skull cross bones gray trucker hat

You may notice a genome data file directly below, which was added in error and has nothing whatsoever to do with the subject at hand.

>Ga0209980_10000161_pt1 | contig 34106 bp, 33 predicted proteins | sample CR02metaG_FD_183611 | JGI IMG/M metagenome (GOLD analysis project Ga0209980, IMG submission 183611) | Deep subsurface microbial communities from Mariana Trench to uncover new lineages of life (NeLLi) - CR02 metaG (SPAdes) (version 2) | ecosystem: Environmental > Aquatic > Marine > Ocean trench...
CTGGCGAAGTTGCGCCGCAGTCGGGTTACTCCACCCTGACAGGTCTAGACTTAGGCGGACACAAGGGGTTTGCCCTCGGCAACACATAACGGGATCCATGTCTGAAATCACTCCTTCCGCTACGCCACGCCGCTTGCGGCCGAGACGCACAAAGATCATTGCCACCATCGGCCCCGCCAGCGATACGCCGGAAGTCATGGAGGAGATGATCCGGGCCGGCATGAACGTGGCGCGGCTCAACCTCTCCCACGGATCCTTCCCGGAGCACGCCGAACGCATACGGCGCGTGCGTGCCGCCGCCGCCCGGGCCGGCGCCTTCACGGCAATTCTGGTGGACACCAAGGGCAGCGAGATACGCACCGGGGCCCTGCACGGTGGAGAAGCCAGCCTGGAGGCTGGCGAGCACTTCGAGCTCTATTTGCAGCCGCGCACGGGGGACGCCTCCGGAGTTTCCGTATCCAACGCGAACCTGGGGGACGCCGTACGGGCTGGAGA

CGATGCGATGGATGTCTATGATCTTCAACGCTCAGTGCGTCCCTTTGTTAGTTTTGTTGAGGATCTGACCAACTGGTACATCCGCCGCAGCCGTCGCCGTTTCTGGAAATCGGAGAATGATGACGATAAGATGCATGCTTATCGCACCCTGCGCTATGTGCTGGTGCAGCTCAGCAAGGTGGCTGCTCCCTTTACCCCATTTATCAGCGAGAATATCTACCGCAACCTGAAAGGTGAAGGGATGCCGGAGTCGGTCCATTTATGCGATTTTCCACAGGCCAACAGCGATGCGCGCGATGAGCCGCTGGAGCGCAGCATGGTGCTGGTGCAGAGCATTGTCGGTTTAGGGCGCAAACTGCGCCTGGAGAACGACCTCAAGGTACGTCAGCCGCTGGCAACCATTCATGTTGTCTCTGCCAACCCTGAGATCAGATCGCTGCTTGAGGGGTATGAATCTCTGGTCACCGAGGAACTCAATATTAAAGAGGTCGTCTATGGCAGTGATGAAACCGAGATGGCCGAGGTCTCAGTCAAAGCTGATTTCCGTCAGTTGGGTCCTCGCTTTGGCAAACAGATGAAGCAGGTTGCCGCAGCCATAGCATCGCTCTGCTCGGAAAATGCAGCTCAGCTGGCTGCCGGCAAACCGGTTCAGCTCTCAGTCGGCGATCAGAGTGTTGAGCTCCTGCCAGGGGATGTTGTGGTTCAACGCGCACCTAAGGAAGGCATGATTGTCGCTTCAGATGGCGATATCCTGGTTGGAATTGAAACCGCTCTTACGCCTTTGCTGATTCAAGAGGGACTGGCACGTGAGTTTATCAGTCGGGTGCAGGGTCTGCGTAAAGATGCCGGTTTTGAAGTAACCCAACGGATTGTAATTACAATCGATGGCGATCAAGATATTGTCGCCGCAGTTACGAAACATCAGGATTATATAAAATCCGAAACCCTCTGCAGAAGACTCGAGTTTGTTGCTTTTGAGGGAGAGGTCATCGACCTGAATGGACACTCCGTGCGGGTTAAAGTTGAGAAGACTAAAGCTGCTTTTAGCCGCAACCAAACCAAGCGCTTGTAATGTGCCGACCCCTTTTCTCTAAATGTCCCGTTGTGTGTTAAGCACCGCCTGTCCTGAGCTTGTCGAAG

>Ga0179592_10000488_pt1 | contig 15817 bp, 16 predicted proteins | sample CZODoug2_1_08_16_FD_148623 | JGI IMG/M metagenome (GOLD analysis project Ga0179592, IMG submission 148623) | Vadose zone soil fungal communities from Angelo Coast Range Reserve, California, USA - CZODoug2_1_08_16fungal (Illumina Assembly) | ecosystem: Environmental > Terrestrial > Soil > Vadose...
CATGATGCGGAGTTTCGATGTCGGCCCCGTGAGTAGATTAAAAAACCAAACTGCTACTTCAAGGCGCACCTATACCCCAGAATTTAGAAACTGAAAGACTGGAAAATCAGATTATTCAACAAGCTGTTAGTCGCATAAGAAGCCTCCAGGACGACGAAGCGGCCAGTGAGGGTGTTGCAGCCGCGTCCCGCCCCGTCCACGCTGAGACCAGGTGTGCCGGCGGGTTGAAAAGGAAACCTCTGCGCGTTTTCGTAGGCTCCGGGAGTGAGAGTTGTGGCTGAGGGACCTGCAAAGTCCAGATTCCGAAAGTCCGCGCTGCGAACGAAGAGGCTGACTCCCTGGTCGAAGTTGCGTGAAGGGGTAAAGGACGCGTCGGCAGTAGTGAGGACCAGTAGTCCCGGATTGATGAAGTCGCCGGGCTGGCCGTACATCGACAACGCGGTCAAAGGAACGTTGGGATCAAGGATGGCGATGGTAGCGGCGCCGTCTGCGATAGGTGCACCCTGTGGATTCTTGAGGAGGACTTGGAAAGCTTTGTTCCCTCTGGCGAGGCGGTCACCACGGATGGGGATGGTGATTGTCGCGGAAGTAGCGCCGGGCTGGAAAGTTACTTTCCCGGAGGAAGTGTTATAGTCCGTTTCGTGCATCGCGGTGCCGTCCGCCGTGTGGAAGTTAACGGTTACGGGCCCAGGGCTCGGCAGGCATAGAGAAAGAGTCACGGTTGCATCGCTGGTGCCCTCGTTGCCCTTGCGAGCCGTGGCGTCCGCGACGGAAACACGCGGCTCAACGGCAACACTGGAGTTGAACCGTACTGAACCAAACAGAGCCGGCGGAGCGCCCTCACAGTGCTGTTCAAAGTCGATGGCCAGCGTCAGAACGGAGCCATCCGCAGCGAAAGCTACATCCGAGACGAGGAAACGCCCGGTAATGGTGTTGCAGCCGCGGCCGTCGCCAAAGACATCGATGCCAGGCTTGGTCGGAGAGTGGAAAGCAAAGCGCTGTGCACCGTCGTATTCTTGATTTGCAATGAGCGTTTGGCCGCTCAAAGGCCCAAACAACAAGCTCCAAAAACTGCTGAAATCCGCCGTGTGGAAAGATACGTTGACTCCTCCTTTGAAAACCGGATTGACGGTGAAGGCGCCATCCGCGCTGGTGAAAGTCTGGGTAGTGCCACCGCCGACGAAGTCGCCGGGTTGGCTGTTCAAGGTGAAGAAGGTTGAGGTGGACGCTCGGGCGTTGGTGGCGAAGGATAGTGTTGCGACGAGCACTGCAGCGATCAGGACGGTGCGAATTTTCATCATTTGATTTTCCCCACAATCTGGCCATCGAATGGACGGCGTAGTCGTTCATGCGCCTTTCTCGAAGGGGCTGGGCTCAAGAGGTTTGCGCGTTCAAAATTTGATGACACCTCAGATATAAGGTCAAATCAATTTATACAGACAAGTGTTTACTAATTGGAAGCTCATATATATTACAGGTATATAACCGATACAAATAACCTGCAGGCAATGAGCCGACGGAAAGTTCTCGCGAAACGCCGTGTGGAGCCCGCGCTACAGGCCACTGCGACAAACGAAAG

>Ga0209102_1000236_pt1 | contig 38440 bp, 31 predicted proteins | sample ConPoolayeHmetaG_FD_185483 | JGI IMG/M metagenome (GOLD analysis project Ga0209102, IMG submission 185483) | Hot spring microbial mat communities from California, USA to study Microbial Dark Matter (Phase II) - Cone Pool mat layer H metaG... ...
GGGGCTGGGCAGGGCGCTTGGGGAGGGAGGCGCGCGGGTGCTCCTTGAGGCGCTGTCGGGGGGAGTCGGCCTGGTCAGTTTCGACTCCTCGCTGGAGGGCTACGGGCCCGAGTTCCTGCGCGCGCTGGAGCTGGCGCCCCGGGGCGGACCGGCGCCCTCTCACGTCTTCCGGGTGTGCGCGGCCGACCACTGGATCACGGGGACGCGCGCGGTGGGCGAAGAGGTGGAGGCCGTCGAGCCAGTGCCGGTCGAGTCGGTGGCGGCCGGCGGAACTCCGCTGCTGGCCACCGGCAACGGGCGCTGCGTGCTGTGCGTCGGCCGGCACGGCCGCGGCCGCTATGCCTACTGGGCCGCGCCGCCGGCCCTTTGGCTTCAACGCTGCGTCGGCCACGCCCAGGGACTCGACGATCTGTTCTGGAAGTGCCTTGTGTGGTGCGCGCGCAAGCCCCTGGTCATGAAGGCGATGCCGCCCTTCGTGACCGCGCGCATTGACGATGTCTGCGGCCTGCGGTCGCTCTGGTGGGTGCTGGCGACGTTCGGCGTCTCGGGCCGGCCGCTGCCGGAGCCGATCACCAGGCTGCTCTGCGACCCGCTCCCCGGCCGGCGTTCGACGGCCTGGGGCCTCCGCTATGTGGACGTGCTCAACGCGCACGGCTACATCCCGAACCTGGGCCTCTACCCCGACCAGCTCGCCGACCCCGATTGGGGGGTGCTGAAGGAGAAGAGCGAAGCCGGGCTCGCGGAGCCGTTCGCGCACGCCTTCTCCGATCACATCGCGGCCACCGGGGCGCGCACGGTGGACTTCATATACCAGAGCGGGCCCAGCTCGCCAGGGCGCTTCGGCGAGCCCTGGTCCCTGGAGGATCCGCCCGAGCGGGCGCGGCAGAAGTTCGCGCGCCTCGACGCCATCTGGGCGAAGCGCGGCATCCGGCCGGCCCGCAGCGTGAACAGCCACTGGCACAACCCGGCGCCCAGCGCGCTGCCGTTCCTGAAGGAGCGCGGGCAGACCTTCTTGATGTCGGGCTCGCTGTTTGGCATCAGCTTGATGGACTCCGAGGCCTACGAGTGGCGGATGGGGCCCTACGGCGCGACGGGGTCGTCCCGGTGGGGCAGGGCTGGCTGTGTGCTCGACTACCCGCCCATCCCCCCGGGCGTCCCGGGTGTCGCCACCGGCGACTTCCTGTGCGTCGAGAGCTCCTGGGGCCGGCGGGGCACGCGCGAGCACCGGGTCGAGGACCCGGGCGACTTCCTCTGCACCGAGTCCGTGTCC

The Jolly Roger is the name now given to any of various flags flown to identify the user as a pirate. The most famous Jolly Roger today is the Skull and Crossbones, a skull over two long bones set in an X arrangement on a black field. Historically, the flag was flown to induce pirates' victims to surrender readily. Since the decline of piracy, various military units have used the Jolly Roger, usually in skull-and-crossbones design, as a unit identification insignia or a victory flag to ascribe to themselves the proverbial ferocity and toughness of pirates.********************The name "Jolly Roger" goes back at least to Charles Johnson's A General History of the Pyrates, published in 1724. Johnson specifically cites two pirates as having named their flag "Jolly Roger": Bartholomew Roberts in June, 1721 and Francis Spriggs in July, 1723. While Spriggs and Roberts used the same name for their flags, their flag designs were quite different, suggesting that already "Jolly Roger" was a generic term for black pirate flags rather than a name for any single specific design. Neither Spriggs' nor Roberts' Jolly Roger consisted of a skull and crossbones. *************** Richard Hawkins, captured by pirates in 1724, reported that the pirates had a black flag bearing the figure of a skeleton stabbing a heart with a spear, which they named "Jolly Roger". One theory of the name's origin is that it derives from the English word "roger", whence "rogue", meaning a wandering vagabond. "Old Roger" was a term for the devil. ************** Another theory is that it comes from the French term "joli rouge", ("pretty red") which the English corrupted into "Jolly Roger" or simply "Hodge". While it is true that there were a series of "red flags" that were feared as much, or more, than "black flags", this seems unlikely because the red flag was not adopted from the French and it is not likely that the black flag was either, and there is no primary source reference to the name "Joli Rouge" for any flag, piratical or otherwise. Yet another theory states that "Jolly Roger" is an English corruption of "Ali Raja," the name of a Tamil pirate.